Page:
In the era of massive globalization and extensive technological progress, growing academic attention has been given to the practices related to the management of Large Engineering Projects (LEPs), here intended “as large- scale, complex ventures that typically cost US$1 billion or more, take many years to develop and build, involve multiple public and private stakeholders, are transformational, and impact millions of people” [Flyvbjerg, 2014].
By assuming this point of view, it is safe to say that megaprojects somehow contribute in shaping society’s by addressing its needs and potentially facilitating public conditions in specific matters.
These multi-actor and multi- technology constellations [Lehtinen, Peltokorpi & Artto, 2018] are increasing in both number and magnitude, with the peculiarity of developing their own identity in terms of methodologies, practices, purposes, complexity of stakeholders and overall impact.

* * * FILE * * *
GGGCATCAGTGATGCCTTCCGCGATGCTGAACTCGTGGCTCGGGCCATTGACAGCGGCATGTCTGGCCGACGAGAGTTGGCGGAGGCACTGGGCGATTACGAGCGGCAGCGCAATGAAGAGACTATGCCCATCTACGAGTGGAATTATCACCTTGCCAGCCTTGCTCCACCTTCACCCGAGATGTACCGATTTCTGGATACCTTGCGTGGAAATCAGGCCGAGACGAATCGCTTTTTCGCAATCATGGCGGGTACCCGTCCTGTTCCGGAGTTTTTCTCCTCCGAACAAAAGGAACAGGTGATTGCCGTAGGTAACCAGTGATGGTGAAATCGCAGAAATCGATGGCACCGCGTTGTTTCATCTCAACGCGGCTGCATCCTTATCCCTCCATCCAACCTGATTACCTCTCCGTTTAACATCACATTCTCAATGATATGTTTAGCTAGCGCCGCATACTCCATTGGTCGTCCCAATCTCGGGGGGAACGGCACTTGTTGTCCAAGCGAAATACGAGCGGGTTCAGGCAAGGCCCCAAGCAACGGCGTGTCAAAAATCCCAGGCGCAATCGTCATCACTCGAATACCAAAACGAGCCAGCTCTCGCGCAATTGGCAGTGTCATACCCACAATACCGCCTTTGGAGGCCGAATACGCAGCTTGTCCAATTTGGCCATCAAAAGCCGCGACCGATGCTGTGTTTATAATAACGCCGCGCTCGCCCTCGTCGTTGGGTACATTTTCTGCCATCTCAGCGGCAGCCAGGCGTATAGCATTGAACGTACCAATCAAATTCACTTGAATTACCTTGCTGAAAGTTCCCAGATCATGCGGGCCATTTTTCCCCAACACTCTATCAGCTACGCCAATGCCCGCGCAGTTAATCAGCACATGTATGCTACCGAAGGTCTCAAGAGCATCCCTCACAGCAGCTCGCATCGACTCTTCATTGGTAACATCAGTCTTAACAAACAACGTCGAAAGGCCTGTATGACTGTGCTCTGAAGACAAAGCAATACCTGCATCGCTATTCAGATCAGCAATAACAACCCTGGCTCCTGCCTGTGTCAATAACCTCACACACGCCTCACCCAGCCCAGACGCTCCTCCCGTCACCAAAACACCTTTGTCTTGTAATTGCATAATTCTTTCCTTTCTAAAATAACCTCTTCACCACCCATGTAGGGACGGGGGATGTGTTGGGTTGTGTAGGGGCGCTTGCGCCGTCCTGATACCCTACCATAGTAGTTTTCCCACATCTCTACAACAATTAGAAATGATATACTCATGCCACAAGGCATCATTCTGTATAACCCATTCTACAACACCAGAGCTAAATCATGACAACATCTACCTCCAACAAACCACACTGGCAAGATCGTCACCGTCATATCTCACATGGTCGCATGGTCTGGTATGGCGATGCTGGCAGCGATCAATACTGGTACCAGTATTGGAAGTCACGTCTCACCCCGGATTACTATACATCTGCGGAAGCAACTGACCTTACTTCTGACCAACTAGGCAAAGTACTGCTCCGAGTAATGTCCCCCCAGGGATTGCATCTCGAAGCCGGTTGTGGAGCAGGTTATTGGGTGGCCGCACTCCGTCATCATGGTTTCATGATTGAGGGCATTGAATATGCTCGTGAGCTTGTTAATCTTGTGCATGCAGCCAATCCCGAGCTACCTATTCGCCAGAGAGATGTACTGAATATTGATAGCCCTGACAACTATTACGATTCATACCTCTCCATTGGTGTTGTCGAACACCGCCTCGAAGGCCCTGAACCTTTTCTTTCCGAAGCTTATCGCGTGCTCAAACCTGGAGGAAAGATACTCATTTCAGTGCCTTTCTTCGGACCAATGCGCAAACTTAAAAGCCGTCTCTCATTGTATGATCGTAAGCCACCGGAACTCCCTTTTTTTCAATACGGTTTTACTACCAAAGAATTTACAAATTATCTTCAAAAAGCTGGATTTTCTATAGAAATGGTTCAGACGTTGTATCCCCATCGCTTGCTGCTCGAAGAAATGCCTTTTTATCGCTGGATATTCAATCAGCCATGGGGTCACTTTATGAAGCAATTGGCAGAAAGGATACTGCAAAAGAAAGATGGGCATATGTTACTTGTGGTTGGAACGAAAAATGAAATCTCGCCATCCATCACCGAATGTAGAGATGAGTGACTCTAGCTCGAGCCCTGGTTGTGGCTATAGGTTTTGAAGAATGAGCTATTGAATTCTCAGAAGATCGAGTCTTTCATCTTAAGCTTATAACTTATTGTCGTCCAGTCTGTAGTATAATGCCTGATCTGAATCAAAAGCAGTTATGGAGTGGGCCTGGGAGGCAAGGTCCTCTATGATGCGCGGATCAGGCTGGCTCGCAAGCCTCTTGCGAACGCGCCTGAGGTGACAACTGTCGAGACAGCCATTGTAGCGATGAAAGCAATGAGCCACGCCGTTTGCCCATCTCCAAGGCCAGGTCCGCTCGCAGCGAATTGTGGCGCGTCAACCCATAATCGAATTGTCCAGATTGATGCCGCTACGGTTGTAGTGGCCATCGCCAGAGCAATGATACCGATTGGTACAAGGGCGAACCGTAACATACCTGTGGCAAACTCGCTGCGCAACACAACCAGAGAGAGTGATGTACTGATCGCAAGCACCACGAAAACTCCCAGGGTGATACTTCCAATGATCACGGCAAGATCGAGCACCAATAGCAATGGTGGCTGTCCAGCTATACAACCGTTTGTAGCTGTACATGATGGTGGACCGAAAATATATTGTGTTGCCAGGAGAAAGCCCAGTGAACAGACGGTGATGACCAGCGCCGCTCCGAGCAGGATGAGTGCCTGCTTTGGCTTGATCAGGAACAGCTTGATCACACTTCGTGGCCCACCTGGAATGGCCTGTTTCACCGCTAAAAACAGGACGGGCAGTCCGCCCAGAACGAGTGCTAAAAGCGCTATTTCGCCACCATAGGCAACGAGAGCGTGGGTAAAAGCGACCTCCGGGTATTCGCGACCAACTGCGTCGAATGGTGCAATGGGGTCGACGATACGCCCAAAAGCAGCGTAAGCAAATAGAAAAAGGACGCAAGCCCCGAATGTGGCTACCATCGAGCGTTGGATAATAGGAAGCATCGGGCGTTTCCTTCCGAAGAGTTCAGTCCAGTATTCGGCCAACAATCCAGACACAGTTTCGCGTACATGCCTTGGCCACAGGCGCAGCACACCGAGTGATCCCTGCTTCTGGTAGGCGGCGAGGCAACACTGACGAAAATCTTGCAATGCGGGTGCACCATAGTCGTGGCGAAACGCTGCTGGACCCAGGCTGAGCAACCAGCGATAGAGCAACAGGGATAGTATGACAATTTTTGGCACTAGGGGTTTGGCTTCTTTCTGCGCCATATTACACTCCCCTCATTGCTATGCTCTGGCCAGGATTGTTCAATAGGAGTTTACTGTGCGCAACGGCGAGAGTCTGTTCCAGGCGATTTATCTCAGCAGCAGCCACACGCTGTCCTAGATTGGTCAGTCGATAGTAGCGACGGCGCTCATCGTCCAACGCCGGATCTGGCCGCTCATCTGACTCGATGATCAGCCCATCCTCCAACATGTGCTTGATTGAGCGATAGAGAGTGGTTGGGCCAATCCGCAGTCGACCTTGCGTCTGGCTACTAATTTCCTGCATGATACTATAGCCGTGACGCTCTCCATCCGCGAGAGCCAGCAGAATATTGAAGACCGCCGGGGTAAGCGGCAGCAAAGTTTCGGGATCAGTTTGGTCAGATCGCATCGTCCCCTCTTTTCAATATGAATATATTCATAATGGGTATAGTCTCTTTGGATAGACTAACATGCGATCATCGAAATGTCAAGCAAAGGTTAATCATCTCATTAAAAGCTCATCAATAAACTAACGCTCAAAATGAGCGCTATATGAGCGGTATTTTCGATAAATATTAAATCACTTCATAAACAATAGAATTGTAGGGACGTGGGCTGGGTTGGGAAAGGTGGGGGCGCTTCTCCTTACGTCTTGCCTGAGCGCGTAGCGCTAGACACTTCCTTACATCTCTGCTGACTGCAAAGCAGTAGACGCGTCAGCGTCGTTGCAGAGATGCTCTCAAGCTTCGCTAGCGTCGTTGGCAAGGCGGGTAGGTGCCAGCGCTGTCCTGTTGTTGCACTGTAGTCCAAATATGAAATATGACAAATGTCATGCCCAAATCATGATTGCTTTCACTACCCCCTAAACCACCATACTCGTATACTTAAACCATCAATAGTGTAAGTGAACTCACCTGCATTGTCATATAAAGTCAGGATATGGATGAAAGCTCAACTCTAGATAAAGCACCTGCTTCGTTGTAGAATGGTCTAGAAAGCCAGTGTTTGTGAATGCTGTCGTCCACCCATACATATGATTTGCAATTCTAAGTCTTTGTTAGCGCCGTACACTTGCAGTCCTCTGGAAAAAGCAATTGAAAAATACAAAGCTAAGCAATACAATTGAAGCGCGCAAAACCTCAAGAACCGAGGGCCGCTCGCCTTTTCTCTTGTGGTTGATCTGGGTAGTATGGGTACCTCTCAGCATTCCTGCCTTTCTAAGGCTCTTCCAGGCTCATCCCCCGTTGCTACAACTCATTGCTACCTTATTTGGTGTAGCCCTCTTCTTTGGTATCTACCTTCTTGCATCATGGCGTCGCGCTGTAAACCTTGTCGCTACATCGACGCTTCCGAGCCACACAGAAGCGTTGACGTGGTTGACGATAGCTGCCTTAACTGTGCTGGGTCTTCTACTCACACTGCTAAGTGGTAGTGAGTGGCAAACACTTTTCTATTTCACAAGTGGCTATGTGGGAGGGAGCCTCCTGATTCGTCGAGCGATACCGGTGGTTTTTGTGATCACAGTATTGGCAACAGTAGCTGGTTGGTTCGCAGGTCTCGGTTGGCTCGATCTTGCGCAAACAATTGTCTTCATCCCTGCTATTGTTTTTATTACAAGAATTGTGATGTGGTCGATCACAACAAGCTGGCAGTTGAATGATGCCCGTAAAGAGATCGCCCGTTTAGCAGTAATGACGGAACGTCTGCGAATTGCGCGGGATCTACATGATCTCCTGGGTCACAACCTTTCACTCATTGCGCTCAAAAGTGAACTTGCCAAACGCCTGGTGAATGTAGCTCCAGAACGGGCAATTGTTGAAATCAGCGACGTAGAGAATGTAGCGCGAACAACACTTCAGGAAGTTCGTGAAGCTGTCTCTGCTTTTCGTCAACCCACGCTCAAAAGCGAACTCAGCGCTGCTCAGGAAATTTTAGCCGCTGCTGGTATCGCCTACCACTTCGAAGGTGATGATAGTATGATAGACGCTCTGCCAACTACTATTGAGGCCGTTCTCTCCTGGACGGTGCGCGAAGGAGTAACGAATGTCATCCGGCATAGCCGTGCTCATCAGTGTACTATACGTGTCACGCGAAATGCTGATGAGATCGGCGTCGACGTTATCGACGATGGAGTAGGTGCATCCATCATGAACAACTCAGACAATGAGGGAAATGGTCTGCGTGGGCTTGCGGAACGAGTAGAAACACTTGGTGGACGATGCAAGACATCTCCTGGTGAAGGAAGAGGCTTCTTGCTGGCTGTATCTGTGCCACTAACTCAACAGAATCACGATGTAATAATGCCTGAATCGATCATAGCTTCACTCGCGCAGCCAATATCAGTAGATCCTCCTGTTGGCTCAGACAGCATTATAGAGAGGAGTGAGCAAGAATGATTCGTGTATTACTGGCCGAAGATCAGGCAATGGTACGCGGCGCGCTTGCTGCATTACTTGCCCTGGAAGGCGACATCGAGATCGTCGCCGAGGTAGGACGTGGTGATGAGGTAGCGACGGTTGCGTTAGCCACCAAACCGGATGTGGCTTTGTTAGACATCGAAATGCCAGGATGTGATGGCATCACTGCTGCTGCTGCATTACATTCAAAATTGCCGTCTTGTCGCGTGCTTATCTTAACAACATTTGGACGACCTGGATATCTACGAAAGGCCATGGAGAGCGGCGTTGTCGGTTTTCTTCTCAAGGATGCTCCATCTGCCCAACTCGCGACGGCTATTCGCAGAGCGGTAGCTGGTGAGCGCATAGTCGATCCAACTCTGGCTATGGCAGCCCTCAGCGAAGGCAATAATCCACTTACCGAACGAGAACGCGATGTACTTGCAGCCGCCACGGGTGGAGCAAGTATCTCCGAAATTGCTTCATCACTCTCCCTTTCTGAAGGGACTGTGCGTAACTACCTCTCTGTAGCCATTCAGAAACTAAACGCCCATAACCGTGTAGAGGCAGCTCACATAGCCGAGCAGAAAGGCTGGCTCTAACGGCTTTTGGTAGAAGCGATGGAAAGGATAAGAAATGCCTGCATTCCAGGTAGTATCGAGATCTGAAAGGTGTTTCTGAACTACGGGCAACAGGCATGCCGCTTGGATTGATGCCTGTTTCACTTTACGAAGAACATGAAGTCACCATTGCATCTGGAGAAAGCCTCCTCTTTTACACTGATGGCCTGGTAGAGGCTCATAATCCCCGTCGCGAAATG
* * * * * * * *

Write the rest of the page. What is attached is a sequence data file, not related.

Therefore, it is easier and easier to imagine megaprojects as not just traditional projects on a larger scale. [Flyvbjerg, 2014].
To investigate the multiple aspect of LEPs, Authors established the MeRIT (Megaproject Research Interdisciplinary Team) aiming to investigate LEPs from different points of view and with the contribution of different disciplines: engineering, economics, business organization, human resource management, jurisprudence, sociology, sustainability, complexity, etc..
This work represent the first output of this interdisciplinary cooperation between members of MeRIT, aspiring to embrace the intrinsic and unavoidable complexity of Large Engineering Projects.